D&D 5E What do you think of the 5e Energy Drain mechanic?

the Jester

Legend
So I ran a playtest game last night, and one of the monsters the pcs fought was a wraith.

The current version of the energy drain mechanic (found in the wraith, wight, vampire and a few others) involves reducing your maximum hps for a set duration. This absolutely terrified the pcs last night. Before I used it, I thought, "Hmm, this looks kind of lame." I really didn't appreciate how nasty it would be!

After using it, I thought, "That certainly plays better than it reads!" Has anyone else tried out an energy drainer in their playtest games? If so, how did it go? It ended up producing an extra day's rest for the pcs in my game- they simply holed up until 24 hours had passed and the drained pc could recover (almost half!! of) her hit point total. I really like the level of scary it brought to the table- in the old days, energy draining monsters almost universally led to screaming, "RUN!!" and headlong flight; losing a level was a brutal result, and back in the day, you couldn't fix it without a 7th level cleric spell, and there simply weren't many clerics of high enough level to do anything about it in most games that I played in or ran (and I'm including both pc and npc clerics in this assessment). I feel like this mechanic, while not half as brutal as the old 1e way, captures that same "OH CRAP!!" feeling quite well.

Anyone else got any feedback on it?
 

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GX.Sigma

Adventurer
Haven't played with it, but it looks really lame to me as well. My players will find the wraith in the Caves of Chaos soon enough, so we'll see. :)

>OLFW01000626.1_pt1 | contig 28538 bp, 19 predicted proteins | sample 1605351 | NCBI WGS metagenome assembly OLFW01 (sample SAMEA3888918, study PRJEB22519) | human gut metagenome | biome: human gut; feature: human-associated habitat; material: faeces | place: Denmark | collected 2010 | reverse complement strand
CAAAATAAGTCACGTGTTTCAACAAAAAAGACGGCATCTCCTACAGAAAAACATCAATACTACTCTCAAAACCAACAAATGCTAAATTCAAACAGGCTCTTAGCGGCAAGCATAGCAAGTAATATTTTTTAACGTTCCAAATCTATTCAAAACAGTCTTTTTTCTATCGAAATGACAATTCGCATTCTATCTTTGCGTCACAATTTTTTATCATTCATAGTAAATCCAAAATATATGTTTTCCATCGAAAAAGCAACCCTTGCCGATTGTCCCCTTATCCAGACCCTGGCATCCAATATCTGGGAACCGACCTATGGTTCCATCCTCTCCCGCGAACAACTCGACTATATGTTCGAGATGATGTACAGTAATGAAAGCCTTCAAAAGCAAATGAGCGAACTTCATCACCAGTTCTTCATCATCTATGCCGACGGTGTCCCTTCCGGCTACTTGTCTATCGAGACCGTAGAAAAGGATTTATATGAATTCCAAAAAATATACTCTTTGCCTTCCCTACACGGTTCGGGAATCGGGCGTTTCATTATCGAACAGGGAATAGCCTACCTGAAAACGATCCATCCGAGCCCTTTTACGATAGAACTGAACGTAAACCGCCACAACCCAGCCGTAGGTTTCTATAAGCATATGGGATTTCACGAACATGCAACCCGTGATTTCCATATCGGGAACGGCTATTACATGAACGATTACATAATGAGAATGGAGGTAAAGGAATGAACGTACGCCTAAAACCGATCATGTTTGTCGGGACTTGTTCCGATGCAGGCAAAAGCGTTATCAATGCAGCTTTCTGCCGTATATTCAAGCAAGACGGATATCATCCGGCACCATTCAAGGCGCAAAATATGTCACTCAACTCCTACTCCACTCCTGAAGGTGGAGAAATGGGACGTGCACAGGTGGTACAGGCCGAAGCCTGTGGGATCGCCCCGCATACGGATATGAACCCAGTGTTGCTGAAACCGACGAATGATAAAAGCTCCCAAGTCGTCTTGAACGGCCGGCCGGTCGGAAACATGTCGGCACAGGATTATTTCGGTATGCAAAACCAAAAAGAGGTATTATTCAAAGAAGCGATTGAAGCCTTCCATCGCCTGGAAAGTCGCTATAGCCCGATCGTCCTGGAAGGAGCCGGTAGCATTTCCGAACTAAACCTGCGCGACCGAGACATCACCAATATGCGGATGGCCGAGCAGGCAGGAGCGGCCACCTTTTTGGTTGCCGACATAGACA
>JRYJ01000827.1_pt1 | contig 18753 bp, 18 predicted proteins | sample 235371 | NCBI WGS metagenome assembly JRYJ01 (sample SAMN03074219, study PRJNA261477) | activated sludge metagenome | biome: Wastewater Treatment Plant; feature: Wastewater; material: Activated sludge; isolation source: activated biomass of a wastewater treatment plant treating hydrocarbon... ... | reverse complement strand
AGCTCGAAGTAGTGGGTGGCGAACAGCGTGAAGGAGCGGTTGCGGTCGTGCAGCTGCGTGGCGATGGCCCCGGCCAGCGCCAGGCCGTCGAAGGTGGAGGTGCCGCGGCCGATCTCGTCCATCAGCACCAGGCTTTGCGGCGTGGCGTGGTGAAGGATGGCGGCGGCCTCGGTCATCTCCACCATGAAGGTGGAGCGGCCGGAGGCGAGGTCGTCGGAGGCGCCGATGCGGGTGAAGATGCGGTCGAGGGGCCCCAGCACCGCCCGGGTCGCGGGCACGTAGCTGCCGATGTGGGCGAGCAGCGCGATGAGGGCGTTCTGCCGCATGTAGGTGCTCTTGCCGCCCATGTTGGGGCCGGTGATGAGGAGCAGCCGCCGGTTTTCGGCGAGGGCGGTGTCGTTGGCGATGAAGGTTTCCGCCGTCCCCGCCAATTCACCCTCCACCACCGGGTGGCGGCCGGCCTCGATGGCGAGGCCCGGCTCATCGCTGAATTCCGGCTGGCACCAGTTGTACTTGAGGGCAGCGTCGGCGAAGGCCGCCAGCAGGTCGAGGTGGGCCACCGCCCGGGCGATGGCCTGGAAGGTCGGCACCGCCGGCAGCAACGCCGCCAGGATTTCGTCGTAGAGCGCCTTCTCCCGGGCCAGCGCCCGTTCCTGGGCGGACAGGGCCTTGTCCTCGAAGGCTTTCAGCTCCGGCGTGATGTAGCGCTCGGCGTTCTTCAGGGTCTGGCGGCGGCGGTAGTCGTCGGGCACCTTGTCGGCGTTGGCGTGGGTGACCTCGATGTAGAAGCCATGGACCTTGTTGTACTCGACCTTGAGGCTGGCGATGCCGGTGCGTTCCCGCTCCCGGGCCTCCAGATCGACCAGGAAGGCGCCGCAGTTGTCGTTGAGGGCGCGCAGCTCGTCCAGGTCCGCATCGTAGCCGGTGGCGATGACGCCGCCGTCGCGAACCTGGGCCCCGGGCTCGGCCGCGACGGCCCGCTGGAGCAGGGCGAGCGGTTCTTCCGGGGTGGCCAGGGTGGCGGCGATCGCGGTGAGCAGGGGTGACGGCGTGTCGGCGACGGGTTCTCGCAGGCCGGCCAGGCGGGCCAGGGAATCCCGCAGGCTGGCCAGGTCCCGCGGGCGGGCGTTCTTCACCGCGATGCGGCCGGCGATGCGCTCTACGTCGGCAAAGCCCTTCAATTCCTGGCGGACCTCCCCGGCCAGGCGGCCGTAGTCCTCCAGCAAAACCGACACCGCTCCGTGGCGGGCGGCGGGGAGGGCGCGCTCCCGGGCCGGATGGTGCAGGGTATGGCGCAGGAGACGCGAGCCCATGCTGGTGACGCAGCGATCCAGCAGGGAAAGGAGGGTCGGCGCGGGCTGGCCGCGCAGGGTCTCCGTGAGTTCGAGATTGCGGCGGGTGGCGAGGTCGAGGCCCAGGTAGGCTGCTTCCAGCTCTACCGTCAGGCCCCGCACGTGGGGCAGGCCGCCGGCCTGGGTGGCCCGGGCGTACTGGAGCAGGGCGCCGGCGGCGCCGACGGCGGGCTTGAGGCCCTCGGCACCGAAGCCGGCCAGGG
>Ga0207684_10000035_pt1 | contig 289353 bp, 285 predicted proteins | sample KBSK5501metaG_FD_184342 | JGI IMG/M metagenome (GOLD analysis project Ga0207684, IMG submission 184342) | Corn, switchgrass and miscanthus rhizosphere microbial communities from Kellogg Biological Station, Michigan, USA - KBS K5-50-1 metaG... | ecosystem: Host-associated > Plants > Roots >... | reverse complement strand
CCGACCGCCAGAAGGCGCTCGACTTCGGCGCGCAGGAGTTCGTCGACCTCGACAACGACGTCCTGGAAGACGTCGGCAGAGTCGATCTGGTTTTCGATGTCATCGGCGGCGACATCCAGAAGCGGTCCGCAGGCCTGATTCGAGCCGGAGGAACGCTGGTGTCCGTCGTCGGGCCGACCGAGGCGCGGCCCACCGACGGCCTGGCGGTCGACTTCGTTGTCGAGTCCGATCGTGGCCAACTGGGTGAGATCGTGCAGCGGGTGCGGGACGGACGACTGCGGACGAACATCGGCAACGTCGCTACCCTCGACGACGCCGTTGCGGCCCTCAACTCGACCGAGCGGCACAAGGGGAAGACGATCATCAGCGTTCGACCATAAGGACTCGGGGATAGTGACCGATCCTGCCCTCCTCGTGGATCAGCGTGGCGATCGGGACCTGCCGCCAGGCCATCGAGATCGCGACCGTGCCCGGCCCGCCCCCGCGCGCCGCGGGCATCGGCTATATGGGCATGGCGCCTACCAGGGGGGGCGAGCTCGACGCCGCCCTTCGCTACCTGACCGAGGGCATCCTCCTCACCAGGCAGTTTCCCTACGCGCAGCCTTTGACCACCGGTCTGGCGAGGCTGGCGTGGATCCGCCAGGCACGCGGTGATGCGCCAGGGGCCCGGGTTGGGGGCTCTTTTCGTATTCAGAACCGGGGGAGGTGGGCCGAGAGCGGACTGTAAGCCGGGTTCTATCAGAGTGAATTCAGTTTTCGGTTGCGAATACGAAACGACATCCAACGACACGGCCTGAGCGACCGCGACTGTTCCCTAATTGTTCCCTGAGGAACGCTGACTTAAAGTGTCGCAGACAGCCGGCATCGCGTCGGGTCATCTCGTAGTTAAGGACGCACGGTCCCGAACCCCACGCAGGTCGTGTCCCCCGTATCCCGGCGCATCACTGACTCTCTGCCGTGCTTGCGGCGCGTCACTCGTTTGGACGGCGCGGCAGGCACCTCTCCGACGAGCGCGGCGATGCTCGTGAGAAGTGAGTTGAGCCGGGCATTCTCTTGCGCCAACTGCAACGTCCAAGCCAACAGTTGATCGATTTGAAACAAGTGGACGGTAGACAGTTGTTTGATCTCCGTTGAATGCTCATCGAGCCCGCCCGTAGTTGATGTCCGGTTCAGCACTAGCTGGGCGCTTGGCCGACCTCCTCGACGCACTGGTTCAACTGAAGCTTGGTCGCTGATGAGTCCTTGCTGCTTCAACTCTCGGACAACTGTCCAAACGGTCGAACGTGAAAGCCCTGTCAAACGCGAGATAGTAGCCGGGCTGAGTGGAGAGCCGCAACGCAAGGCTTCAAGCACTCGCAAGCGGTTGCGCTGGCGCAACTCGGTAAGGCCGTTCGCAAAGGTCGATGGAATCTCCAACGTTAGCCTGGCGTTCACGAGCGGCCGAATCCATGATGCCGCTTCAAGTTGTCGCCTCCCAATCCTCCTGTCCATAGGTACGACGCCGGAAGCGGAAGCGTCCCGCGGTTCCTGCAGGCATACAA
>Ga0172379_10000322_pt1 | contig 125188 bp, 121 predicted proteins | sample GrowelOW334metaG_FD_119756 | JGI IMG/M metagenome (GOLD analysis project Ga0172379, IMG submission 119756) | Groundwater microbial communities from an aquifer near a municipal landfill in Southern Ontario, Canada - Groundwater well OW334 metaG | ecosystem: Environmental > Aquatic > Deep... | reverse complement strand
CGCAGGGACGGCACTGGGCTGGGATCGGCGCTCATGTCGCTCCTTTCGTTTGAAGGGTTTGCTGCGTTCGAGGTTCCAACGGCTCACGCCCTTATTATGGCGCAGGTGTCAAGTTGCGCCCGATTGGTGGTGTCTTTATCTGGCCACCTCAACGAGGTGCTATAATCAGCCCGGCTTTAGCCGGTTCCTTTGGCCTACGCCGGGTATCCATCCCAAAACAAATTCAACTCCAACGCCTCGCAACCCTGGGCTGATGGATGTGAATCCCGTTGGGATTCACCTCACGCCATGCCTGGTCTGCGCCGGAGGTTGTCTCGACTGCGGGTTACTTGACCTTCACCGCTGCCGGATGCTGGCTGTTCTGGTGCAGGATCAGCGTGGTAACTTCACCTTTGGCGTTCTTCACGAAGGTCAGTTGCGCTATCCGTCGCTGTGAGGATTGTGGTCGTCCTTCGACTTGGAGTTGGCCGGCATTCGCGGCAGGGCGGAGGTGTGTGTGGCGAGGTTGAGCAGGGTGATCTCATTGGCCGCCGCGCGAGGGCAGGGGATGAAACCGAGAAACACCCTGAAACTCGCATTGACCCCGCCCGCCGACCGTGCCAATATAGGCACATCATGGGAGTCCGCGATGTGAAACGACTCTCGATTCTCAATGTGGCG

I've got no feedback on that, but in a 4e encounter, I had an NPC who did "Con damage", which was basically ongoing damage, and you couldn't heal until someone spent a standard action performing a Heal check (at a DC based on the NPC's level). No, it didn't actually damage their Con, it was based on a 3rd Edition ability that did Con damage though.

Cue panic, especially since one PC got filled with arrows and then stabbed with that attack, dropping to below 0. The assassin who did this turned invisible, and the cleric ended up provoking an opportunity attack to get to the dropped PC to make the Heal check. (And got hit, for lots of damage.) And then heal them with Healing Word.

Making PCs give up standard actions that way may not have been the most fun way of handling that. Perhaps cutting the ongoing damage to a smaller amount and requiring a fast version of the Remove Affliction ritual afterward would have been better...

It ended up producing an extra day's rest for the pcs in my game- they simply holed up until 24 hours had passed and the drained pc could recover (almost half!! of) her hit point total. I really like the level of scary it brought to the table

IMO, if the PCs are so scared they're holed up, it's messed up. I like challenging battles, both as a PC and a DM, but I don't like putting barriers in the way of adventuring, and having PCs suffering massive long-term penalties is exactly such a barrier. So I guess I'm saying if the lack of hit points only lasted until you took a 10 minute rest, I wouldn't have a problem with it. Fighting a battle with lowered max hit points is the kind of challenge I would really dig.
 

Gargoyle

Adventurer
I read somewhere, many years ago, that the reason undead could drain levels was to make them scary, not to the characters, but to the players. I definitely like scaring them now and then. It certainly doesn't sound scary on paper, but I'll have to see how it plays at the table.
 

Greg K

Legend
I prefer Strength or Con drain until either a) it is magically, healed or b) an extended period time passes (weeks or months) with a chance of permanent reduction (that can be magically restored).
 

Crazy Jerome

First Post
I've used the wights once. No one missed their saves the first few times, so I deliberately let it it drop what would have happened. Instant terror. In fact, we went through the entire fight with no one missing a single save, but it was still a very effective scare. I think part of it was the party knowing that the wights weren't the only thing around, and that they might have to continue in a weakened condition.